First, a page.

With the finalization of the legislative maps for the next five election cycles determined in the past week, bloodletting has begun among elected officials of the Democratic Party. In addition to potential incumbent vs. incumbent races that have been set up by the new maps, some members find themselves without comfortable seats to run in. All of this is nothing new for a reapportionment year as the same things happened in 1982, 1992 and 2002.
The difficulty this go round for Democrats is the continued relative decline in population of the two heavily Democratic metropolitan counties in southeast Florida ( Northeast Miami-Dade, Broward & Palm Beach counties) versus the rest of the state, creating fewer opportunities for potential Democratic candidates to run for office. As usual, ambitious officeholders are piling into seats against one another and in some cases sitting officeholders are targeting other sitting officeholders.
Organizations, and in some case Democratic Party related entities, have begun to take sides in the primaries. What is also interesting is the number of elected officials who have begun to make endorsements in these primaries even before the qualifying period ends. In some cases endorsements were made long before the districts were finalized in hypothetical primary match-ups.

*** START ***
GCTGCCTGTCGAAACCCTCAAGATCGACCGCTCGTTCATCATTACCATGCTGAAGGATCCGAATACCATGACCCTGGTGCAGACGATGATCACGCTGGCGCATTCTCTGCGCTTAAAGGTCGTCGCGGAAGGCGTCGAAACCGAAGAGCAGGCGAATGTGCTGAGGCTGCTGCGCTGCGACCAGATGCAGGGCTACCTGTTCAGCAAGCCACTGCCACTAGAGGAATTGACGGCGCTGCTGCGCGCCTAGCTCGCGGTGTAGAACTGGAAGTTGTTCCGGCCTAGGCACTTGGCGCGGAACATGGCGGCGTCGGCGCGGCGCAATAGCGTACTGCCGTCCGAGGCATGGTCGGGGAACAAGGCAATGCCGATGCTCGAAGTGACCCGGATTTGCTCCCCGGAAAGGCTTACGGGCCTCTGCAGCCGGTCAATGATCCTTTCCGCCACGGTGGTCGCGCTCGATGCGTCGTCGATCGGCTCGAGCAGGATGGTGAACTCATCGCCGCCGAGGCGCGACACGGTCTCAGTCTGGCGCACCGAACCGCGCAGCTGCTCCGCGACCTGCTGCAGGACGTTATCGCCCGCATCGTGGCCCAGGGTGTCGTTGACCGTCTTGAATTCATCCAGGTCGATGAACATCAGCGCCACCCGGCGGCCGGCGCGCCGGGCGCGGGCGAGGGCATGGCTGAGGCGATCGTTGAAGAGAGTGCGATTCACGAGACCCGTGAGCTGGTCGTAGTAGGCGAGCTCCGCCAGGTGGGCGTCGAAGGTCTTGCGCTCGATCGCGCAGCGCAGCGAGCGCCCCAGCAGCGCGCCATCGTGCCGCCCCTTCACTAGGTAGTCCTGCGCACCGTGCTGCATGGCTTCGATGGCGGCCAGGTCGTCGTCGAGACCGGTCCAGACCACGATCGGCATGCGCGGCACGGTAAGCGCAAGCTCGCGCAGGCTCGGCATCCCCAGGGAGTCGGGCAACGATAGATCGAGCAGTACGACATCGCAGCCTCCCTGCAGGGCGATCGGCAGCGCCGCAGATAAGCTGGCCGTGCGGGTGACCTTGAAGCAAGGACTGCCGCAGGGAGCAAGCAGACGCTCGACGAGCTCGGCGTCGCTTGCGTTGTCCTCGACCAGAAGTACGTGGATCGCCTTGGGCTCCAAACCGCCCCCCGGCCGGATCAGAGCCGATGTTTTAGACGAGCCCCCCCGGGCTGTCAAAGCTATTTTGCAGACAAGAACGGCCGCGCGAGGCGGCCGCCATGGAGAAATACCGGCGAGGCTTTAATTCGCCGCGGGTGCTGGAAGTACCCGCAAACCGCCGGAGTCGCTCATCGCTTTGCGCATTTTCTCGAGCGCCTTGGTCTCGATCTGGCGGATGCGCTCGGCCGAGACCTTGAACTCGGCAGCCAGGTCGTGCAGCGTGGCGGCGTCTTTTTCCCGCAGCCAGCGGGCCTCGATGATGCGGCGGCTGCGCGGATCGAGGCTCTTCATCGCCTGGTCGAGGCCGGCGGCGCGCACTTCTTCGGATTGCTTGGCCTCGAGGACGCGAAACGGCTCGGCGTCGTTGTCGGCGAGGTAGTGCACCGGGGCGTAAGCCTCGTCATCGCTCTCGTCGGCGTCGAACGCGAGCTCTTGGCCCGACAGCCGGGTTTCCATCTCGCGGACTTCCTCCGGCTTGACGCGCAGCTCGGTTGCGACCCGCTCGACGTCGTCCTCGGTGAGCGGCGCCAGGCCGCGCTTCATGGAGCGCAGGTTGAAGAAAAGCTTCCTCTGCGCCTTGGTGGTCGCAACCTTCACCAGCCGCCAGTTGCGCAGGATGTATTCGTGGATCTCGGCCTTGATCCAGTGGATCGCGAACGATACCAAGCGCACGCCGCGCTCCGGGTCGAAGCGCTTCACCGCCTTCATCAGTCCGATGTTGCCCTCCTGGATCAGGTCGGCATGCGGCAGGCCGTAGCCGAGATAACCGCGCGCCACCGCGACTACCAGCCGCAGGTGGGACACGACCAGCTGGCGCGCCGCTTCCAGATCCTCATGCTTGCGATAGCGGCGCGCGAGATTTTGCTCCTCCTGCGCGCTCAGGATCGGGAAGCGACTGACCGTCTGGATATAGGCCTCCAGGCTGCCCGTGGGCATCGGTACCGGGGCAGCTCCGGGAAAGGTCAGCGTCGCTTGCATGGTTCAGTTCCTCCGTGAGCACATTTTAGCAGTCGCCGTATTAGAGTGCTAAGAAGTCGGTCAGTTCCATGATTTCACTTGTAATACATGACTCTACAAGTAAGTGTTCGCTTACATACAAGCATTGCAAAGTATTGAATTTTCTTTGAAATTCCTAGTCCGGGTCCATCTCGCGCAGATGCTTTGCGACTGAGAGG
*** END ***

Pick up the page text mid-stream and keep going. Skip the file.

We’re seeing in some new districts ethnic splits between Democrats. By design, the GOP packed Democratic voters together of multiple ethnic backgrounds to maximize the GOP tilt of the surrounding districts, as well as to create bloody racially tinged primary fights. But our party has lacked the discipline to avoid this bloodletting in the past and early indications are that it may intensify in this election cycle.
Despite the continued push for Fair Districts in Florida, the GOP dominated Legislature seems to have achieved a measure of success with their reapportionment in that Democratic elected officials are pointing fingers at one another about reapportionment. The decision of several Democrats to back the Republican plans in each House, picking self preservation over practical politics, did not help matters.
So as we approach the primary season, parts of the Democratic base have been splintered. While the GOP is going through a similar primary bloodletting process they are a majority party with a strong leadership tradition. Ethnic divisions also do not create the potentially sticky primaries for the Republicans in the way they do for the Democrats.
The weakness of the Democratic Party on the local level in southeast Florida and the preeminence of elected officials and their activist allies is exposed by these primary fights. What is needed is a heavy handed approach from the party.
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